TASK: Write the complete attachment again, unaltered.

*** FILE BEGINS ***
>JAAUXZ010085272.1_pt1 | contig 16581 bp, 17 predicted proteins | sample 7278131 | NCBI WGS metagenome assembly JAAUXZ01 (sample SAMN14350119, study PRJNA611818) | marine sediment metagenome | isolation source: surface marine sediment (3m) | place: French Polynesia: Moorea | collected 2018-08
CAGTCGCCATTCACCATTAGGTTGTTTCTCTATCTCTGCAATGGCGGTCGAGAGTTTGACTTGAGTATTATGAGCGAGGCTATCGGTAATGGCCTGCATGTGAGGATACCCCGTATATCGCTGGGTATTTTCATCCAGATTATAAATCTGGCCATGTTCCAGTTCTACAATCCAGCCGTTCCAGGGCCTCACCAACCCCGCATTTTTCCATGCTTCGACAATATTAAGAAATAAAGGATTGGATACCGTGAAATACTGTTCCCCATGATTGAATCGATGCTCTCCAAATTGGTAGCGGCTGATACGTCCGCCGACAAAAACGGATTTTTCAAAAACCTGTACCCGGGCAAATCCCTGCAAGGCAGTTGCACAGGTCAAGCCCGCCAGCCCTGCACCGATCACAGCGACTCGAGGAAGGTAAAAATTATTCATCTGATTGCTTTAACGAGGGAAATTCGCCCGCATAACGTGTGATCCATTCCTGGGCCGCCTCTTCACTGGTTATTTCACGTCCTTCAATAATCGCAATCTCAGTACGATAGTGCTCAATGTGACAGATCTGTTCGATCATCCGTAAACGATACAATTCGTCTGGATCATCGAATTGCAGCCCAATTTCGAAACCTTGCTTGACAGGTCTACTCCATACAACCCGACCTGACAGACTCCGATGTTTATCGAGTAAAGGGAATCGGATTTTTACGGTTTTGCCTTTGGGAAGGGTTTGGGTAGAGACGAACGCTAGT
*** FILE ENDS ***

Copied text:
>JAAUXZ010085272.1_pt1 | contig 16581 bp, 17 predicted proteins | sample 7278131 | NCBI WGS metagenome assembly JAAUXZ01 (sample SAMN14350119, study PRJNA611818) | marine sediment metagenome | isolation source: surface marine sediment (3m) | place: French Polynesia: Moorea | collected 2018-08
CAGTCGCCATTCACCATTAGGTTGTTTCTCTATCTCTGCAATGGCGGTCGAGAGTTTGACTTGAGTATTATGAGCGAGGCTATCGGTAATGGCCTGCATGTGAGGATACCCCGTATATCGCTGGGTATTTTCATCCAGATTATAAATCTGGCCATGTTCCAGTTCTACAATCCAGCCGTTCCAGGGCCTCACCAACCCCGCATTTTTCCATGCTTCGACAATATTAAGAAATAAAGGATTGGATACCGTGAAATACTGTTCCCCATGATTGAATCGATGCTCTCCAAATTGGTAGCGGCTGATACGTCCGCCGACAAAAACGGATTTTTCAAAAACCTGTACCCGGGCAAATCCCTGCAAGGCAGTTGCACAGGTCAAGCCCGCCAGCCCTGCACCGATCACAGCGACTCGAGGAAGGTAAAAATTATTCATCTGATTGCTTTAACGAGGGAAATTCGCCCGCATAACGTGTGATCCATTCCTGGGCCGCCTCTTCACTGGTTATTTCACGTCCTTCAATAATCGCAATCTCAGTACGATAGTGCTCAATGTGACAGATCTGTTCGATCATCCGTAAACGATACAATTCGTCTGGATCATCGAATTGCAGCCCAATTTCGAAACCTTGCTTGACAGGTCTACTCCATACAACCCGACCTGACAGACTCCGATGTTTATCGAGTAAAGGGAATCGGATTTTTACGGTTTTGCCTTTGGGAAGGGTTTGGGTAGAGACGAACGCTAGT